It keeps getting smarter out there, and this looks to be something that I hope moves along very quickly, so instead of waiting days or weeks for blood tests, this could be done at bedside at the hospital, or for that matter even at the office perhaps down the road.  BD

When you're sick, getting blood work done can be a long, expensive process. The current method involves a doctor or nurse imagedrawing 10 to 15 milliliters of blood into several vials, multiple technicians analyzing that blood for many hours, and an end cost  of about $500 per test. With that in mind, how does this sound? A new chip can do the same work in 10 minutes with one drop of blood, and it only costs "a nickel a protein," according to one of its developers.

The micro fluidic chip is being developed by James Heath, a chemistry professor at Caltech, and Institute for Systems Biology founder Leroy Hood. The chip performs the entire test, separating cells and proteins, and tagging the proteins so that they'll light up under a microscope if anything is found. The technology, they say, will make it possible for doctors to give a bedside diagnosis based on blood analysis, rather than having to wait a week. Even better, it analyzes blood when it's fresh, rather than letting the quality of the sample degrade, making it far more accurate.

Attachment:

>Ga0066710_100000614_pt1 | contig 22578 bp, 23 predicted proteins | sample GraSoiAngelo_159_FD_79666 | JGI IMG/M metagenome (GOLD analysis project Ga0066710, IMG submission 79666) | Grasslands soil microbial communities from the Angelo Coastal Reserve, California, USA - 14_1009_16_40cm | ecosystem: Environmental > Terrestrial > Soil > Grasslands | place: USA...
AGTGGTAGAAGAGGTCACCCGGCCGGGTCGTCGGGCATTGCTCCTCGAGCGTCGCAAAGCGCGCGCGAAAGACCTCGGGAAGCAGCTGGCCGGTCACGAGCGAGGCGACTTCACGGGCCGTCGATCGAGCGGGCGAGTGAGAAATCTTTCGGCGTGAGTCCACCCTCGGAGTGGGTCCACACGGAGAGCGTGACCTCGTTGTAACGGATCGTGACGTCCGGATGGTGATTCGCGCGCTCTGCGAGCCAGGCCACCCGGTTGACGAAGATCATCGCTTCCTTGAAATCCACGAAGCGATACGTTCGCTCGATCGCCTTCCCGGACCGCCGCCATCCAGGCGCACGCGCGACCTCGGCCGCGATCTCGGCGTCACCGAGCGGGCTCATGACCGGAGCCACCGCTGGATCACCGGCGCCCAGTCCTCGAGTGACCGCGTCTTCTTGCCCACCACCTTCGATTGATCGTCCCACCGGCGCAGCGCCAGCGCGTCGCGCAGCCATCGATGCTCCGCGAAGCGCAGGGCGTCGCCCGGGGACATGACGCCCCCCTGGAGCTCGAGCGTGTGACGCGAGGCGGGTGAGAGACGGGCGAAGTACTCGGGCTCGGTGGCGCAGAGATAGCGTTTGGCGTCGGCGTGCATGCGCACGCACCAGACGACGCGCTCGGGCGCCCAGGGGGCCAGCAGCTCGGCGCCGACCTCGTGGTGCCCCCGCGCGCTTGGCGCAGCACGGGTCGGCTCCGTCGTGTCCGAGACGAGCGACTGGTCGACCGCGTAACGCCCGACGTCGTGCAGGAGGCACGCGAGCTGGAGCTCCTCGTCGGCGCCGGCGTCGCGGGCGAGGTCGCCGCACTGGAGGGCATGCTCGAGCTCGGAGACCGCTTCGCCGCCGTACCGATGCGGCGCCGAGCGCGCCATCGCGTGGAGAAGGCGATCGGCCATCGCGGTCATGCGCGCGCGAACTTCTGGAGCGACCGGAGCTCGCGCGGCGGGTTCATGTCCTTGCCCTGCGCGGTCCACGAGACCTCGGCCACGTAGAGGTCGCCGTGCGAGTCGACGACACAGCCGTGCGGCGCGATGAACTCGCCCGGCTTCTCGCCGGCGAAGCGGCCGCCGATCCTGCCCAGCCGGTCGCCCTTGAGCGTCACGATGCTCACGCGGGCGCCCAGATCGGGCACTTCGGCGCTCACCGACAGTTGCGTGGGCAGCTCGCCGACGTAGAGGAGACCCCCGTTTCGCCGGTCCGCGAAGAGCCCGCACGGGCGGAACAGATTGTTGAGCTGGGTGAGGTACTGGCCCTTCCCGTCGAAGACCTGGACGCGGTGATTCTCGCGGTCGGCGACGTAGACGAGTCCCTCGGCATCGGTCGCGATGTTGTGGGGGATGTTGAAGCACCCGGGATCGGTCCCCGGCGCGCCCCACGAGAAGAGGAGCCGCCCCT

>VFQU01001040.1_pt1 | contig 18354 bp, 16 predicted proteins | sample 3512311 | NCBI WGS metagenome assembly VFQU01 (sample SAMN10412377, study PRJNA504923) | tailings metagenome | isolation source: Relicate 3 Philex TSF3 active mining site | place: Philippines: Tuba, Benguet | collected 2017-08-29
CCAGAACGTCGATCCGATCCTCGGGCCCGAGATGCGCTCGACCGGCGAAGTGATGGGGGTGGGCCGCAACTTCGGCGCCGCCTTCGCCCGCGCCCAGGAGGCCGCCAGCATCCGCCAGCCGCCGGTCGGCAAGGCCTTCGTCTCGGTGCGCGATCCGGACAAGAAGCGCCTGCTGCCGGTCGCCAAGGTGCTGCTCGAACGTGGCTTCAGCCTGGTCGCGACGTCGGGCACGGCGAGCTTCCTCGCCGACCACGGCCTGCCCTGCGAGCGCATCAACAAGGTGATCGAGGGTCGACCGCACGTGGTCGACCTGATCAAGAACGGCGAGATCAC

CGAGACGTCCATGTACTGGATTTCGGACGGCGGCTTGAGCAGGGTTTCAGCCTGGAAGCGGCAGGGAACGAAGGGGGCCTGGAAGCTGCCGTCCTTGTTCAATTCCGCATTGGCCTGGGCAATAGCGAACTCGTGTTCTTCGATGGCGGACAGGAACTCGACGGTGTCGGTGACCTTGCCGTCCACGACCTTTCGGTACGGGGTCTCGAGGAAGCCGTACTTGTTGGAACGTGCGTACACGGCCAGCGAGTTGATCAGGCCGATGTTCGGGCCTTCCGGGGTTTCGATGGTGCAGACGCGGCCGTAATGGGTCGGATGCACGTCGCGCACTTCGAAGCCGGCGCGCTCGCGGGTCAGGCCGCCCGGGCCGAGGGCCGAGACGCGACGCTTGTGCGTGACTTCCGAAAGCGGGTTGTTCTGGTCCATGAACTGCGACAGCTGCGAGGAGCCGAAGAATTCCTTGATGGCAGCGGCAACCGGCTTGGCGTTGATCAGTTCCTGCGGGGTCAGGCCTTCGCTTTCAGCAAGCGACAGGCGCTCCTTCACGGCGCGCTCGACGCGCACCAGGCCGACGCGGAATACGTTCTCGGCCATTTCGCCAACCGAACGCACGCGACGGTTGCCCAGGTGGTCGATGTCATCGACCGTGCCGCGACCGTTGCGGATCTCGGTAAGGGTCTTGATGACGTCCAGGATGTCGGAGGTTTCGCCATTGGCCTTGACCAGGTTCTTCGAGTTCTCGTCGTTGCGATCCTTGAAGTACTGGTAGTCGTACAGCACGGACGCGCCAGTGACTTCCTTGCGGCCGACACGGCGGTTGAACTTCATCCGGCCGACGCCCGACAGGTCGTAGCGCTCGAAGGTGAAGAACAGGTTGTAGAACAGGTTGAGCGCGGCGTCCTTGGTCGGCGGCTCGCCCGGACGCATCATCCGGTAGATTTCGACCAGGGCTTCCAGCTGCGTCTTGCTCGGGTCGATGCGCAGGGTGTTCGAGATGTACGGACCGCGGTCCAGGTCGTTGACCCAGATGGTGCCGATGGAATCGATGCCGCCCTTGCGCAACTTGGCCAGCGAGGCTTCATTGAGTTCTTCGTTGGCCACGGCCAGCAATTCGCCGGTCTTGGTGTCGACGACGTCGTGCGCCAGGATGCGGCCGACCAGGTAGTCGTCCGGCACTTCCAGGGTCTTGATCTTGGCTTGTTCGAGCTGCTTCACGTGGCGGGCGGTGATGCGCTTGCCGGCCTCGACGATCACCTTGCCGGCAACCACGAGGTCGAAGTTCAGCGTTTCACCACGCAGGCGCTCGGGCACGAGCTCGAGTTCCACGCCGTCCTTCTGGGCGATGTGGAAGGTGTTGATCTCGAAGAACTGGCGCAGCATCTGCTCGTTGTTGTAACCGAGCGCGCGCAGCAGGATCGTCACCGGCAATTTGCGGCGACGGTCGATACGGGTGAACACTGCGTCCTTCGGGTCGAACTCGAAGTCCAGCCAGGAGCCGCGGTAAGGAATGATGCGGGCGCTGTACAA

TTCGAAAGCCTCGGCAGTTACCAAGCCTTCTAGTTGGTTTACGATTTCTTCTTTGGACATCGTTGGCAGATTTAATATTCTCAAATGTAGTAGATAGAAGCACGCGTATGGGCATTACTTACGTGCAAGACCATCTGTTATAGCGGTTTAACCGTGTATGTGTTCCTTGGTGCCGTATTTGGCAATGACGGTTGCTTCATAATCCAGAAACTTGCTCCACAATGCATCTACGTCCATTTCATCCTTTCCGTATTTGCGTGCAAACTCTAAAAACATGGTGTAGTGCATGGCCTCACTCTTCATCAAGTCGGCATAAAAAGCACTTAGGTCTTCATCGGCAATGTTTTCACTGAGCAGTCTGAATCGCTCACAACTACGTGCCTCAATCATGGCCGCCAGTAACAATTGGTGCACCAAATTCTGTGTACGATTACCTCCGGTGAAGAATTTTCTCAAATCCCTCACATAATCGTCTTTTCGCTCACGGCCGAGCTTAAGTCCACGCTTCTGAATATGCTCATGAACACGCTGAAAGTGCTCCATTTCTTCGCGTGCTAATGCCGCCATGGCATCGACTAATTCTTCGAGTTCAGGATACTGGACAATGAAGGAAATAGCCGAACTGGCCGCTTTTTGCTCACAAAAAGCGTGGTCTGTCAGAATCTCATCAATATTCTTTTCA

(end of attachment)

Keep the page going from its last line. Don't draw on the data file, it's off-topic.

DVICE: New blood-analyzing chip could spot cancer in 10 minutes from only one drop

Hat Tip:  Medlaunch


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